Griffith is doing his best to show his conservative credentials. On Wednesday, his office released a statement that applauded Sen.-elect Scott Brown’s (R) victory Tuesday night and announced that he had signed a pledge sponsored by the anti-tax group the Club for Growth to repeal any government-run health care plan passed by Congress.
But in an environment that seems to be getting better every day for Republicans, many GOP voters remain skeptical about the reasons behind Griffith’s decision to jump off the Democratic ship.
“I am finding people less and less open to the idea that Griffith has had a sincere change of heart in switching political parties,— said Christie Carden, founder of the Huntsville Tea Party.
Carden said her group plans to play an active role in the upcoming primary and has already discussed holding fundraisers for Griffith’s two primary challengers, Madison County Commissioner Mo Brooks and Navy veteran Les Phillip.
Brooks has served as a county commissioner since 1996 and represents about 45,000 people around Huntsville. He ran for lieutenant governor in 2006, and though he came in third in the Republican primary, he garnered more votes in the 5th district than both of the top two candidates in that race combined.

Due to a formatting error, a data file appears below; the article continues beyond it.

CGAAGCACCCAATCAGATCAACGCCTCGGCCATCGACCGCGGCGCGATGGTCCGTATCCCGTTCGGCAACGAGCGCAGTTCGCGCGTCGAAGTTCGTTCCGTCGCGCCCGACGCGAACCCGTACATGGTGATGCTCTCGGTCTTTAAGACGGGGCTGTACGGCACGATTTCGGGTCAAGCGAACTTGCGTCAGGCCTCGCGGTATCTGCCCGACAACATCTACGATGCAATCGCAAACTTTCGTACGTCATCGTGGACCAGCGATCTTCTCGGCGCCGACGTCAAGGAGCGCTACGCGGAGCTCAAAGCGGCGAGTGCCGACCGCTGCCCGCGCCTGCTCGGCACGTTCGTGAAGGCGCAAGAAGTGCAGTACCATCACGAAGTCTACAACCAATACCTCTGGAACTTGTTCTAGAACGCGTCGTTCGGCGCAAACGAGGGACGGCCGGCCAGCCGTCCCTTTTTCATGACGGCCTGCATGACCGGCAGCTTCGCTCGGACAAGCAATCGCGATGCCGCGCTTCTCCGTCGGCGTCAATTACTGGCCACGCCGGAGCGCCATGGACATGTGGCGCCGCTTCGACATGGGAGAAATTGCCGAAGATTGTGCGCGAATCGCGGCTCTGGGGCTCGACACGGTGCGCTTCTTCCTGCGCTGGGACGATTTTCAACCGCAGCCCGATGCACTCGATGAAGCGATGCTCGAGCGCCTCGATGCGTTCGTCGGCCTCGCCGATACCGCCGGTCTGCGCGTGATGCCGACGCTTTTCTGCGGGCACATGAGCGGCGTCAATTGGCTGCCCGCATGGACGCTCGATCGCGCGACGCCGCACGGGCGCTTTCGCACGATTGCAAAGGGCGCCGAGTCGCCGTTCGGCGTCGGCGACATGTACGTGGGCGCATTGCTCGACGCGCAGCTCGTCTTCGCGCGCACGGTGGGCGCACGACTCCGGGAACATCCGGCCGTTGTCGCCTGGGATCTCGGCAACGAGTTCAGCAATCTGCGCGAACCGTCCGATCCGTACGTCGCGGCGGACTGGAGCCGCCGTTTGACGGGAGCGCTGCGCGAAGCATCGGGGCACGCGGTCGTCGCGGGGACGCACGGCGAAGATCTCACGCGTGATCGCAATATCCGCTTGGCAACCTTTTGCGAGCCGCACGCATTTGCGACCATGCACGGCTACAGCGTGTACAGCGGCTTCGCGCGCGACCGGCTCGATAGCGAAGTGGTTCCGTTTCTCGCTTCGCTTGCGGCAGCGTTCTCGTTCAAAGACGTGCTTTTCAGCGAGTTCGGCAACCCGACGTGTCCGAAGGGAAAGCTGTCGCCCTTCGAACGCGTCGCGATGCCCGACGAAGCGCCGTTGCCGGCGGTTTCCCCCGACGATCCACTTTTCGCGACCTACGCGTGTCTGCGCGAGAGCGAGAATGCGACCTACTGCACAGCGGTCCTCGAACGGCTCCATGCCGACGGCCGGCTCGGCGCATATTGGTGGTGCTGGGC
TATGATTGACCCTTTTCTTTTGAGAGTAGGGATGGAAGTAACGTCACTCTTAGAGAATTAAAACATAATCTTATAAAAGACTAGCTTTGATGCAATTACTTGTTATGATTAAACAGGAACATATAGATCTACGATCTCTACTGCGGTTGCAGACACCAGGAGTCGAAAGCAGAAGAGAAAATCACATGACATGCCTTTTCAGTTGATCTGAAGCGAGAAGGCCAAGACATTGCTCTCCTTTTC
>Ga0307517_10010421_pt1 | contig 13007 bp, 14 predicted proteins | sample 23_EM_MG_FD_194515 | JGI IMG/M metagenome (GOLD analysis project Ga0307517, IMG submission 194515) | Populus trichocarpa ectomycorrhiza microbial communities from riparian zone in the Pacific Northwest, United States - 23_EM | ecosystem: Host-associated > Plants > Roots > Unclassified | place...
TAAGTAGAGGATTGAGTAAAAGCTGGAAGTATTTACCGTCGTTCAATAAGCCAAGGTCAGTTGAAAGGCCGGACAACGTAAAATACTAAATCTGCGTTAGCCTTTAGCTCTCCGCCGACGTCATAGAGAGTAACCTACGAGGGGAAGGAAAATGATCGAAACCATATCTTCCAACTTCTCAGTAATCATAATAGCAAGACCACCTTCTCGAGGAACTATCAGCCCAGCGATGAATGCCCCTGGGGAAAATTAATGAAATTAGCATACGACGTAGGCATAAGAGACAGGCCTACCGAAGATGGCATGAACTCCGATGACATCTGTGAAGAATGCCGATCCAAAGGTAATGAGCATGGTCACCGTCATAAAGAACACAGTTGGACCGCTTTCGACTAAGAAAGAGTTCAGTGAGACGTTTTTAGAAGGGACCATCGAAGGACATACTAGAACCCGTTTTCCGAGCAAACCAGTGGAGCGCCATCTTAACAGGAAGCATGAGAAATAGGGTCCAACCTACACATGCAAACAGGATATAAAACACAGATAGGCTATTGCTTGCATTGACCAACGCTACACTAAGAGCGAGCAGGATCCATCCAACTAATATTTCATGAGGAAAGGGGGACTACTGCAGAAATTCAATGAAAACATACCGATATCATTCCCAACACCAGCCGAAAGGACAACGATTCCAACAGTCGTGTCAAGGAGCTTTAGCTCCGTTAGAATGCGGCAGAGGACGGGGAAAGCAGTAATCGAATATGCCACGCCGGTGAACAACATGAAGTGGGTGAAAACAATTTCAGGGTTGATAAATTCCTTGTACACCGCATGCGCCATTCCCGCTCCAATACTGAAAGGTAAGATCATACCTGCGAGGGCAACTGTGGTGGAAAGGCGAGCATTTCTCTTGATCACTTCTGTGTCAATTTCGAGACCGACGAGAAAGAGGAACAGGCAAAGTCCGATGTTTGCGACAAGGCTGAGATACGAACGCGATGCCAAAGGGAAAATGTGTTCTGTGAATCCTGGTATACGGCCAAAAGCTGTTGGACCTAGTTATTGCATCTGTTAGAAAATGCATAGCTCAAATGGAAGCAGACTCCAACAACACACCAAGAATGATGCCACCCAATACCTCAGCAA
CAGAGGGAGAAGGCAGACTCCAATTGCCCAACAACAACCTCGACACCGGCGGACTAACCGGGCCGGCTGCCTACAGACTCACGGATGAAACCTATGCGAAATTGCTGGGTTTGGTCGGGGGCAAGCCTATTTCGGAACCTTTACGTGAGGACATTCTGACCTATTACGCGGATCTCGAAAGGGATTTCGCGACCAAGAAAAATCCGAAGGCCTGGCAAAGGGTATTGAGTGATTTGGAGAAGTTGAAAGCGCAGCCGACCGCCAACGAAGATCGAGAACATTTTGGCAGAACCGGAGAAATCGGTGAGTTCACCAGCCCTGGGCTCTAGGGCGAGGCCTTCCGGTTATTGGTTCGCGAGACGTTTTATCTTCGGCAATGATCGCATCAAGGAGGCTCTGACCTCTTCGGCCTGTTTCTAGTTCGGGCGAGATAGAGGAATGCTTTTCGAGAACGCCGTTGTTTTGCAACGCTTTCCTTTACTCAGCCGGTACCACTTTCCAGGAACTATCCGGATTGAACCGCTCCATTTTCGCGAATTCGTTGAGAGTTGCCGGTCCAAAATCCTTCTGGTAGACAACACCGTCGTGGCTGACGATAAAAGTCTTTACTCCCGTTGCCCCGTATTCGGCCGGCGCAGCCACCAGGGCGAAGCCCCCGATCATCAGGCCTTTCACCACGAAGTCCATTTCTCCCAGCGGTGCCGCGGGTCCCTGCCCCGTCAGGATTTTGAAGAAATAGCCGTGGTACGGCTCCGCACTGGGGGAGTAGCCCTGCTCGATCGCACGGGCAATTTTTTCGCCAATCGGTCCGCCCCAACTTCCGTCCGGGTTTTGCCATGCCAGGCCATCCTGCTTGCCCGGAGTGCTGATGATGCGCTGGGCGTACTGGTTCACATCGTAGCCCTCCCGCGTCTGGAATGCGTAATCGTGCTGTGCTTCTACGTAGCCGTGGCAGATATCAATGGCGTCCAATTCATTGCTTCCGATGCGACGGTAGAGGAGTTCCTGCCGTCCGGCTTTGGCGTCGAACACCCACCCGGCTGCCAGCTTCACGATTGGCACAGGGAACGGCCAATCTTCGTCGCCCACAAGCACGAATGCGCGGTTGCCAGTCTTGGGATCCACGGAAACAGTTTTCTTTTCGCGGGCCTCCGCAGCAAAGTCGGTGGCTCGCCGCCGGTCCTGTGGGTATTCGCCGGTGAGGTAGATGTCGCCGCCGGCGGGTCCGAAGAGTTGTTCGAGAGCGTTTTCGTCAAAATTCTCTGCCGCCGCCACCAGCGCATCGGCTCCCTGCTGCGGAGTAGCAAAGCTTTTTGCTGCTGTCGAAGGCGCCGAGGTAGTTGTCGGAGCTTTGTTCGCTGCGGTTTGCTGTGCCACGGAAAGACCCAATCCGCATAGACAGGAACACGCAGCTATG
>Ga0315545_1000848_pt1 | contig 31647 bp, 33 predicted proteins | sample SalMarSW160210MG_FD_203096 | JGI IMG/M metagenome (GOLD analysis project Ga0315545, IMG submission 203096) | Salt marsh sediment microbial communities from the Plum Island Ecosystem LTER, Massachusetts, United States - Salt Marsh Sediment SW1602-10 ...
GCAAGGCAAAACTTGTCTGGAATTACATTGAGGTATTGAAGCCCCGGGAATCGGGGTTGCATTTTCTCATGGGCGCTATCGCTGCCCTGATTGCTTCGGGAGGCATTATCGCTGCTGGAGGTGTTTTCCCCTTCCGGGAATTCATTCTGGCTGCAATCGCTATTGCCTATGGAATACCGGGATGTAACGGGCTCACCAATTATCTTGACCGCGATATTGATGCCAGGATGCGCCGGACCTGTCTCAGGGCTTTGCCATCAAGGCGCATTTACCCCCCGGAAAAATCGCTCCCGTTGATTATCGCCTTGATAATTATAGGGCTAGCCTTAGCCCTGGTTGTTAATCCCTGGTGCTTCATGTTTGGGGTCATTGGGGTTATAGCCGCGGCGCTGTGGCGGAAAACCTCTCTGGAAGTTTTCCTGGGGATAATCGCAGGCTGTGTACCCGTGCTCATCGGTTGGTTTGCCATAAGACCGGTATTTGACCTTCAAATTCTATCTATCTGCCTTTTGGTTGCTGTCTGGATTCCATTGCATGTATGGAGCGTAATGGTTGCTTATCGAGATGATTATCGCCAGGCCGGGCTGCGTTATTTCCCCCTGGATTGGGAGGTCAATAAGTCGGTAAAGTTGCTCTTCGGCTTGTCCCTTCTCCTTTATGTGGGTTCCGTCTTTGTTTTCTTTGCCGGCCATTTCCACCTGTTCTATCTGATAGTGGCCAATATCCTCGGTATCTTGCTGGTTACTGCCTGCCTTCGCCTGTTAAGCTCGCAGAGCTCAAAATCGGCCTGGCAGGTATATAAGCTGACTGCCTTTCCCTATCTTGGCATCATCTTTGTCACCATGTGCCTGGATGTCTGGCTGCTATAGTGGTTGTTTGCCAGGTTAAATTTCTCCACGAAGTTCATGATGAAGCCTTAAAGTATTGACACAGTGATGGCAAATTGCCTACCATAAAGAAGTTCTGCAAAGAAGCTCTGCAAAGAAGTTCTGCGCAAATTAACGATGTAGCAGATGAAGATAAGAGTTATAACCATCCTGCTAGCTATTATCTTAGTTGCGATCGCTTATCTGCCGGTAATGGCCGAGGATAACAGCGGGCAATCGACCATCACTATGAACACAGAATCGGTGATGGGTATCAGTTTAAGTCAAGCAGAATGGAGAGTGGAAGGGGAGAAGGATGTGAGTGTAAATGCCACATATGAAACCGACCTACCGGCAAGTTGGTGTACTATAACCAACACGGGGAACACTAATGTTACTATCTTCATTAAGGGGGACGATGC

Phillip is an African-American who has helped the state and national party with minority outreach.
Carden said either man is a better conservative option than Griffith.
She pointed to the fact that the Congressman donated to Speaker Nancy Pelosi (D-Calif.), Senate Majority Leader Harry Reid (D-Nev.) and former Vermont Gov. Howard Dean (D) when he was a Democrat.
“There are numerous local accounts that he was very much for a universal health care plan before he opposed Obama’s plans in 2009,— Carden added. “Just the other day, someone close to me who had planned on voting for Griffith told me they would change their vote because they believe he is a blatant opportunist.—
As he looks to battle that perception and win over Republicans, Griffith’s biggest asset is his huge campaign war chest.